Report: Greenspan Says Housing Market to Stabilize in 2009

August 13, 2008 Updated: October 1, 2015

Former Federal Reserve Chairman Alan Greenspan sees the U.S. housing market to settle next year, in an interview with the Wall Street Journal. (Stephen Jaffe/IMF via Getty Images)
Former Federal Reserve Chairman Alan Greenspan sees the U.S. housing market to settle next year, in an interview with the Wall Street Journal. (Stephen Jaffe/IMF via Getty Images)
NEW YORK—In an interview with the Wall Street Journal on Wednesday, former Federal Reserve Chairman Alan Greenspan offered his views on the housing market and the overall U.S. economy, believing that housing prices should see bottom sometime in 2009.

“Home prices in the U.S. are likely to start to stabilize, or touch bottom, sometime in the first half of 2009, though prices could continue to drift lower through 2009 and beyond,” Greenspan said in the interview.

Falling housing prices was deemed a major reason for the recent economic slowdown and the related tightening of the credit market. The housing bubble burst as many subprime borrowers defaulted on their loans—causing a chain reaction of falling housing prices across all segments.

Greenspan believes that a key of economy growth lies within the renewal of the real estate industry.

“Stable home prices will clarify the level of equity in homes, the ultimate collateral support for much of the financial world’s mortgage-backed securities,” he said.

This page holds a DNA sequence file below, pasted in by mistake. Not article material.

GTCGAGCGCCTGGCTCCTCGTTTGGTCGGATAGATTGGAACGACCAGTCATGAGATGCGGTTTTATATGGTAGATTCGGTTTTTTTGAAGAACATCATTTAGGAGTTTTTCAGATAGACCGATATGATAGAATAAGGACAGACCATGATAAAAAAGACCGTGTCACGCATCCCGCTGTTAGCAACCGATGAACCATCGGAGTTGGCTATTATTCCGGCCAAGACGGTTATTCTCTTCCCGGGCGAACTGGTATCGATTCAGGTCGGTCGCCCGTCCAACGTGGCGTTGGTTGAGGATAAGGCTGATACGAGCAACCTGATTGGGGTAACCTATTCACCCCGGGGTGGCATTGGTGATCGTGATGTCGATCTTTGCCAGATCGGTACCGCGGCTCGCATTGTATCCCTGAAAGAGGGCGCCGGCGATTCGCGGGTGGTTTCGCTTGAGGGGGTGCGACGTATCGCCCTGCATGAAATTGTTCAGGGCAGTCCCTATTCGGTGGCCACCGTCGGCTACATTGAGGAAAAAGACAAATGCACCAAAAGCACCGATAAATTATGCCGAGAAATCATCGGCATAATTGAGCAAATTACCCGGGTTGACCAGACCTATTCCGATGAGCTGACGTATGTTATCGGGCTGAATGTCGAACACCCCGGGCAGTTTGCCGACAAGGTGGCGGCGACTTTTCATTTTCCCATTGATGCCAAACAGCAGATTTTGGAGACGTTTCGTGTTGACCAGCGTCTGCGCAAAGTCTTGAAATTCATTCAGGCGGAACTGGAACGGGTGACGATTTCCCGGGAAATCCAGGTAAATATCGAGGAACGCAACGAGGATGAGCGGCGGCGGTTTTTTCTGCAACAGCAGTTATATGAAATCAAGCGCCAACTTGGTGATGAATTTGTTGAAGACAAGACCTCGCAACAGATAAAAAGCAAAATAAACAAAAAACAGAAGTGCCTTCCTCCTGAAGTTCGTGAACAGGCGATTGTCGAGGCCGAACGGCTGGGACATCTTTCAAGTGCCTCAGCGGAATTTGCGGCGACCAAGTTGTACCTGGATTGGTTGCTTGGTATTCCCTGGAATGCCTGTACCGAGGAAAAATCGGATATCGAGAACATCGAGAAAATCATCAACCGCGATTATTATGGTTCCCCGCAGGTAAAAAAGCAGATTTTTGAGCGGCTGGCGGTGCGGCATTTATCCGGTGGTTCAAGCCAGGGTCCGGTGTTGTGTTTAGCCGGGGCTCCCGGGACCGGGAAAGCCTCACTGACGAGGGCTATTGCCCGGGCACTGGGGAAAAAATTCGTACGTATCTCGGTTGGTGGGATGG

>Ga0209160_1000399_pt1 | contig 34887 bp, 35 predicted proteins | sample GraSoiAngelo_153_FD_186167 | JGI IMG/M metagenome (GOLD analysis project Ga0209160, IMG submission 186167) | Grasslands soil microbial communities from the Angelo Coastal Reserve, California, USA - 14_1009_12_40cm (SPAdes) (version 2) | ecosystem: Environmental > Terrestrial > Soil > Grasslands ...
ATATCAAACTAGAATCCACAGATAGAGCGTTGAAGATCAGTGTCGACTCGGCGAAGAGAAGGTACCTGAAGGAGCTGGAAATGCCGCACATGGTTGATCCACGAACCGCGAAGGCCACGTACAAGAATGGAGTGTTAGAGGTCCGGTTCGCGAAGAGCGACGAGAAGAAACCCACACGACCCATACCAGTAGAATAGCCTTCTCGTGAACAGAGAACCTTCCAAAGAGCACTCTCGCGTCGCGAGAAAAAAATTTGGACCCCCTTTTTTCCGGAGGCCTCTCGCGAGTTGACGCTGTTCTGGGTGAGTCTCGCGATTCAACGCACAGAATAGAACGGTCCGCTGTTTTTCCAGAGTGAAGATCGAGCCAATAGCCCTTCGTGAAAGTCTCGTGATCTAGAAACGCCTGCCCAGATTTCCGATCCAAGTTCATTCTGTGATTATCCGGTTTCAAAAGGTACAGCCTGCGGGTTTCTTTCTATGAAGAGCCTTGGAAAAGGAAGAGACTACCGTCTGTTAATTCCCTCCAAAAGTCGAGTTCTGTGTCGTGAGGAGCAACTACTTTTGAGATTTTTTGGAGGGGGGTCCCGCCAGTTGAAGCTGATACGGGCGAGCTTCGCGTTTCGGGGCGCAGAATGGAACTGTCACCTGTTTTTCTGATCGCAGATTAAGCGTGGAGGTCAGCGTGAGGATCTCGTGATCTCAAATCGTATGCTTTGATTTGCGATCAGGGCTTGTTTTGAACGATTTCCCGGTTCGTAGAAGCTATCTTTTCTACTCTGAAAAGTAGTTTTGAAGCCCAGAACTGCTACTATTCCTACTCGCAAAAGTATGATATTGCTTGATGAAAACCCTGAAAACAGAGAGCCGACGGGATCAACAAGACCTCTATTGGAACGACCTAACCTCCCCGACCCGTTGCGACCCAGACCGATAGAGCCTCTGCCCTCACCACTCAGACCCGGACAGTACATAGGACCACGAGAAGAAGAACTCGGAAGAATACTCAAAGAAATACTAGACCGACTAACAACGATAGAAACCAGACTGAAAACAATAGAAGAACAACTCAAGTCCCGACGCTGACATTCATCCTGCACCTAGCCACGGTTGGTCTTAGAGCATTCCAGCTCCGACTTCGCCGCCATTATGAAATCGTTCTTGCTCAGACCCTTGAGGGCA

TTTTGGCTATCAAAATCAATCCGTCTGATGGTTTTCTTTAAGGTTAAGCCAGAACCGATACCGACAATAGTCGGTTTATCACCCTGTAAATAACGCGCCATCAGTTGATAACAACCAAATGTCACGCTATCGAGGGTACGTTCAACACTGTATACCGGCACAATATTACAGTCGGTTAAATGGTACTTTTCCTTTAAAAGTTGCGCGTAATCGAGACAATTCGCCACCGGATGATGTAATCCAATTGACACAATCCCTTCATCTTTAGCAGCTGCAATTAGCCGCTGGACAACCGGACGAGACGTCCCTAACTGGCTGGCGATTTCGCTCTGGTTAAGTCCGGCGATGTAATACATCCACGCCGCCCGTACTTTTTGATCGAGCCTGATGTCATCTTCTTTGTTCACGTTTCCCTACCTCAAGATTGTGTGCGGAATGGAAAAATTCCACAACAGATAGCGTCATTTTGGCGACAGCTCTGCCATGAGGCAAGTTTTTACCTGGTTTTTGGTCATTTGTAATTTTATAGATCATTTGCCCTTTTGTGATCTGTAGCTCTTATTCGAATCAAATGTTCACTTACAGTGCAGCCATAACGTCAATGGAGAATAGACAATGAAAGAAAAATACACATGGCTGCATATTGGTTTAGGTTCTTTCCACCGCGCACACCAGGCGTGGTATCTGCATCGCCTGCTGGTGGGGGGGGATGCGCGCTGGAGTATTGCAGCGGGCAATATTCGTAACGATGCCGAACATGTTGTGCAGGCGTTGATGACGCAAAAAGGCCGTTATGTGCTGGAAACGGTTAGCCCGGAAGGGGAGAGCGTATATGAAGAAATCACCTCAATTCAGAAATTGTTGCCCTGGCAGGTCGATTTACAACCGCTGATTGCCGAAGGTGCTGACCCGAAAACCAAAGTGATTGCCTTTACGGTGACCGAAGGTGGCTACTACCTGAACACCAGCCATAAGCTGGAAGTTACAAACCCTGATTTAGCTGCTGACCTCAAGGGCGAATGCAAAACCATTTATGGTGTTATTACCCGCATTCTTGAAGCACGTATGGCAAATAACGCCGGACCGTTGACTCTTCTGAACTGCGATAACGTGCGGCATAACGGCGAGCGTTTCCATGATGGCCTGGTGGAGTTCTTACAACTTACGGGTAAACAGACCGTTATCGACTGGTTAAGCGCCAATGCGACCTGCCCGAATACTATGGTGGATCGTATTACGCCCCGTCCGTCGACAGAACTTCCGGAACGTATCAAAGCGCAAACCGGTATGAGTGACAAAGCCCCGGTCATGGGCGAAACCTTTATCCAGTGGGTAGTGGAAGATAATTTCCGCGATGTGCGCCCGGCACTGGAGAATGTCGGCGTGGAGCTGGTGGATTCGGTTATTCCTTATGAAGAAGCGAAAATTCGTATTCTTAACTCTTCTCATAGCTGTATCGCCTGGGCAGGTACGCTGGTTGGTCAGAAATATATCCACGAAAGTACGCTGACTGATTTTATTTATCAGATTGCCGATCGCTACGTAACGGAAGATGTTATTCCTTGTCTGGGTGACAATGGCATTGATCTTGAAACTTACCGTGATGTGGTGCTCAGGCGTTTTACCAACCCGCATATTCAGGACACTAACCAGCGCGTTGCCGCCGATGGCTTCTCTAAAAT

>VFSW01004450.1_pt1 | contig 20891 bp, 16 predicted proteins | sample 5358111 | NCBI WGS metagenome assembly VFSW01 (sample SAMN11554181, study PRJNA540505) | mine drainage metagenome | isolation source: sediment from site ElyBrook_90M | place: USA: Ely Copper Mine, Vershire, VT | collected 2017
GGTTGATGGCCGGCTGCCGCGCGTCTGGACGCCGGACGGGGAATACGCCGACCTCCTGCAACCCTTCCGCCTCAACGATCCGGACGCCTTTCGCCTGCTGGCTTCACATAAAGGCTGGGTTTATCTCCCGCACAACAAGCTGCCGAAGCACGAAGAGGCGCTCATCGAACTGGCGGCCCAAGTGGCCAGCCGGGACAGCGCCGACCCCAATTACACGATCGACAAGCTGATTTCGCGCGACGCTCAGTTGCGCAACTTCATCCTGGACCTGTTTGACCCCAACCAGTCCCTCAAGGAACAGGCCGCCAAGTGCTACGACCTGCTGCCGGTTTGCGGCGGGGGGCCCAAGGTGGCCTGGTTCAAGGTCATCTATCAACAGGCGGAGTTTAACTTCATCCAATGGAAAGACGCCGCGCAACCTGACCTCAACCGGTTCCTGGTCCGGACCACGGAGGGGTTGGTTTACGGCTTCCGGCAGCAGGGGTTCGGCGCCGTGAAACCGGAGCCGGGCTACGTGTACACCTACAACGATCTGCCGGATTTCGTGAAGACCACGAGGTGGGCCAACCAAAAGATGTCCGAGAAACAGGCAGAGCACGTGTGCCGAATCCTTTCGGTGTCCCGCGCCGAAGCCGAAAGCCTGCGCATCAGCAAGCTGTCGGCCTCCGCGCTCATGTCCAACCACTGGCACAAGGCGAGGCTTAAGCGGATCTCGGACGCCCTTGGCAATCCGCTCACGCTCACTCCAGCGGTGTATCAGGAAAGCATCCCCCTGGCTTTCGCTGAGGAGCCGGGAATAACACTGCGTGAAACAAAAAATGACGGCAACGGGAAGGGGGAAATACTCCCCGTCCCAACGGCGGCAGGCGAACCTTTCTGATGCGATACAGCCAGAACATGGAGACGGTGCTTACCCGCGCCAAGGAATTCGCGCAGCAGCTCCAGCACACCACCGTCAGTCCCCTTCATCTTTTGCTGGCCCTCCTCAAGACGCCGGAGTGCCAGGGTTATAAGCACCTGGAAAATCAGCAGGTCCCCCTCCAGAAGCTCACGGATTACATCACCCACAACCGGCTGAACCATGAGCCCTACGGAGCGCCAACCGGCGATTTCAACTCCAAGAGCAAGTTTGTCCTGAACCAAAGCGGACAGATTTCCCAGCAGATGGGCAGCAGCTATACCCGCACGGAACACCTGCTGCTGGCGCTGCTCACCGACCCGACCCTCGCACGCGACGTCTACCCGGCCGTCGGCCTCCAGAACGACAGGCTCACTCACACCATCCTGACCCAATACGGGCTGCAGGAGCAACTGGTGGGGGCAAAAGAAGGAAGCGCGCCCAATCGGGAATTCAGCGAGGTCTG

Today, a growing inventory of unsold homes—coupled with tightening credit requirements—has stifled a healthy market. The high cost of borrowing money is a disincentive for many potential buyers.

To Greenspan, “U.S. home prices will stabilize only as the current huge 800,000 excess of vacant single-family homes for sale is dramatically reduced and prices deflate to the level consistent with the historical rate of return on owning a home that prevailed before the price surge.”

The former central bank chief recommended some interesting measures for fixing the market. He believes relaxing the immigration policy can help stimulate the economy and encourage more people—immigrants, especially—to become new homeowners.

“The most effective initiative, though politically difficult, would be a major expansion in quotas for skilled immigrants,” Greenspan stated in the interview. “Skilled immigrants tend to form new households, by far the most important source of new home demand.”

While Greenspan’s proposal may not stick in Washington, it does bear some reason. Many of the hardest hit states for housing foreclosures—California, Arizona, and Texas—are regions with large immigrant population. By encouraging new families to settle, some immigrants may opt to spend their wages in the United States, instead of mailing them home.